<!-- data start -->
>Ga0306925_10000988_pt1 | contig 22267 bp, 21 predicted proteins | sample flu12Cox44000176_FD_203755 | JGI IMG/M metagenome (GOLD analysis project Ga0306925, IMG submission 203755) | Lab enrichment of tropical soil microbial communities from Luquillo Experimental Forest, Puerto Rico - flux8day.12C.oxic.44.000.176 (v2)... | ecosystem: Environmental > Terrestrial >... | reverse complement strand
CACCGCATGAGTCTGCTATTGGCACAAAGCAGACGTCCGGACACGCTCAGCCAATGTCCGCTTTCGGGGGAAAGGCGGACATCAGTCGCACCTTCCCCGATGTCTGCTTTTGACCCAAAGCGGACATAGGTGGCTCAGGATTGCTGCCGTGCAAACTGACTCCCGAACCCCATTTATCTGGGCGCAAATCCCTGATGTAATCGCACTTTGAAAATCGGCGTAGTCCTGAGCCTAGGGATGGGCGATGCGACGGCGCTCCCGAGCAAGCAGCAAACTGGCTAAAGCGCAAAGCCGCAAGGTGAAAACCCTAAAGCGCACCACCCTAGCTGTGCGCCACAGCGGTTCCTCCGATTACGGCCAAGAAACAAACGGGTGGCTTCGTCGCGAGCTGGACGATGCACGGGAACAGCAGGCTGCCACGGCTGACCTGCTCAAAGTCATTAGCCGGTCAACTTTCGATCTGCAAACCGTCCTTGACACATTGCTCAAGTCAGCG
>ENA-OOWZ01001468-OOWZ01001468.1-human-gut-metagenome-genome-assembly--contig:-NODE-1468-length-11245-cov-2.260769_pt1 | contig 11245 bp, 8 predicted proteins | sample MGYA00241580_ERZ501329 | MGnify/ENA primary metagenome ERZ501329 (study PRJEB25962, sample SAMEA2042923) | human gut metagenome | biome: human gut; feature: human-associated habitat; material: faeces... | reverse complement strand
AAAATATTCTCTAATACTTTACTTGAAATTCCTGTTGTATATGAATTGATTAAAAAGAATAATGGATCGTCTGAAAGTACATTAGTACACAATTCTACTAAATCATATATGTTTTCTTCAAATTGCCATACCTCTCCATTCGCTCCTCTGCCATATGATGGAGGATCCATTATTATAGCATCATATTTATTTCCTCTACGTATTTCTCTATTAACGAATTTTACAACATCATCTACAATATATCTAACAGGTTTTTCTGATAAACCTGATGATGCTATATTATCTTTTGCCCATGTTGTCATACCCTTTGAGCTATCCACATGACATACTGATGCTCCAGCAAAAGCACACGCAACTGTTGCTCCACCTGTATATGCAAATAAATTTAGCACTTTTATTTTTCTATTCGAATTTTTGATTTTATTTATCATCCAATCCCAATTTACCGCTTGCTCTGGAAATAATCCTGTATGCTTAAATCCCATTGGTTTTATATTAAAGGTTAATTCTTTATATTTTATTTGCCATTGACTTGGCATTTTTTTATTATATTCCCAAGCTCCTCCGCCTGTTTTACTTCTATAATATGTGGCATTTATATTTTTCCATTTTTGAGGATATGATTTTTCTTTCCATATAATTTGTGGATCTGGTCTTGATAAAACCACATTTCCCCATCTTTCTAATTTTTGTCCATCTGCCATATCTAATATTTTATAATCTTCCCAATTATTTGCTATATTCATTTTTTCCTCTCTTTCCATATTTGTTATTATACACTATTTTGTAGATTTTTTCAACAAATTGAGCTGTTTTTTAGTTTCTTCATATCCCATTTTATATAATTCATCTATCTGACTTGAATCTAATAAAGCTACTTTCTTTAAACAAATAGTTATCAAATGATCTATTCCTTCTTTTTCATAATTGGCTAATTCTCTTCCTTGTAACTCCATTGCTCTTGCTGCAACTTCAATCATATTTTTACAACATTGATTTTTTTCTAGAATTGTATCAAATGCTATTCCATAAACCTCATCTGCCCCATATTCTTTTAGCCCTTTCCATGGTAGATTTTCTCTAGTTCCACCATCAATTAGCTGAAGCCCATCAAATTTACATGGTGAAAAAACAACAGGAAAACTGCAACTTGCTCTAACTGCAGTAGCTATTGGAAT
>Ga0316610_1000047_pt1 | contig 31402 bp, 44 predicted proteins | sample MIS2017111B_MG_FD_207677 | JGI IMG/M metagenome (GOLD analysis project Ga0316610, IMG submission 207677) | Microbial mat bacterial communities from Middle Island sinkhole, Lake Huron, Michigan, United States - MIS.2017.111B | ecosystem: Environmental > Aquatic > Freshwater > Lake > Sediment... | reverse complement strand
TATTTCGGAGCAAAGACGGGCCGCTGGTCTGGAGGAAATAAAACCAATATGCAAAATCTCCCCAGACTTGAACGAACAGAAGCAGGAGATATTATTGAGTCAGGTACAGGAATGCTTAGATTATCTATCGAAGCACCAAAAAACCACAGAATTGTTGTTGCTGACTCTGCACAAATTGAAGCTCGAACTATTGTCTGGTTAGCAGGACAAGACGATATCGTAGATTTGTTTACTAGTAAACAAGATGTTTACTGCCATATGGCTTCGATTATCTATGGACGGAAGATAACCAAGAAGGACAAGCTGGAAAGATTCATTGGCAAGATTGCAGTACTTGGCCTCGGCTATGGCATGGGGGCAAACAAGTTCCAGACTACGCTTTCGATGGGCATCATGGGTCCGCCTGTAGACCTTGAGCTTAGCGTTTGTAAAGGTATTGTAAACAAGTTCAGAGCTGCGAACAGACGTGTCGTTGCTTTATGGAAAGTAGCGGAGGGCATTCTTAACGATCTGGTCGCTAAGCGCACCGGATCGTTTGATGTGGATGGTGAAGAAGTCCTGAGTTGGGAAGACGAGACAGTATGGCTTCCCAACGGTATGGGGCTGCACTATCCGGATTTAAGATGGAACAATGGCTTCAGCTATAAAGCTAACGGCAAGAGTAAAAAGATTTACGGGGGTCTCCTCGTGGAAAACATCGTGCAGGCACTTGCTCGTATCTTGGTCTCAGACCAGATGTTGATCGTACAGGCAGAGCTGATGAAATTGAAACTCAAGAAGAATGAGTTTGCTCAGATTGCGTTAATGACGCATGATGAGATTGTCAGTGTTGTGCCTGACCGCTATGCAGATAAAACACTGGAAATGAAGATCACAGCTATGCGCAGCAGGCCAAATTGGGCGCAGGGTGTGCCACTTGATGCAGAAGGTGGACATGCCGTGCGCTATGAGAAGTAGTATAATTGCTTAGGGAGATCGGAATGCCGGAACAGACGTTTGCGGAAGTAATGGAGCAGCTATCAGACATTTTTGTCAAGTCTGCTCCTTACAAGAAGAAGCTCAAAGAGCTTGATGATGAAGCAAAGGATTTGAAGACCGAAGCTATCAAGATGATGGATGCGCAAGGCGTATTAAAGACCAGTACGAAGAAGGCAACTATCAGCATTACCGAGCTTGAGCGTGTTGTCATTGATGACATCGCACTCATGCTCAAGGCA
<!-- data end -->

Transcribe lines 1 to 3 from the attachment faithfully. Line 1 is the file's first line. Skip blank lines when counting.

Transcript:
>Ga0306925_10000988_pt1 | contig 22267 bp, 21 predicted proteins | sample flu12Cox44000176_FD_203755 | JGI IMG/M metagenome (GOLD analysis project Ga0306925, IMG submission 203755) | Lab enrichment of tropical soil microbial communities from Luquillo Experimental Forest, Puerto Rico - flux8day.12C.oxic.44.000.176 (v2)... | ecosystem: Environmental > Terrestrial >... | reverse complement strand
CACCGCATGAGTCTGCTATTGGCACAAAGCAGACGTCCGGACACGCTCAGCCAATGTCCGCTTTCGGGGGAAAGGCGGACATCAGTCGCACCTTCCCCGATGTCTGCTTTTGACCCAAAGCGGACATAGGTGGCTCAGGATTGCTGCCGTGCAAACTGACTCCCGAACCCCATTTATCTGGGCGCAAATCCCTGATGTAATCGCACTTTGAAAATCGGCGTAGTCCTGAGCCTAGGGATGGGCGATGCGACGGCGCTCCCGAGCAAGCAGCAAACTGGCTAAAGCGCAAAGCCGCAAGGTGAAAACCCTAAAGCGCACCACCCTAGCTGTGCGCCACAGCGGTTCCTCCGATTACGGCCAAGAAACAAACGGGTGGCTTCGTCGCGAGCTGGACGATGCACGGGAACAGCAGGCTGCCACGGCTGACCTGCTCAAAGTCATTAGCCGGTCAACTTTCGATCTGCAAACCGTCCTTGACACATTGCTCAAGTCAGCG
>ENA-OOWZ01001468-OOWZ01001468.1-human-gut-metagenome-genome-assembly--contig:-NODE-1468-length-11245-cov-2.260769_pt1 | contig 11245 bp, 8 predicted proteins | sample MGYA00241580_ERZ501329 | MGnify/ENA primary metagenome ERZ501329 (study PRJEB25962, sample SAMEA2042923) | human gut metagenome | biome: human gut; feature: human-associated habitat; material: faeces... | reverse complement strand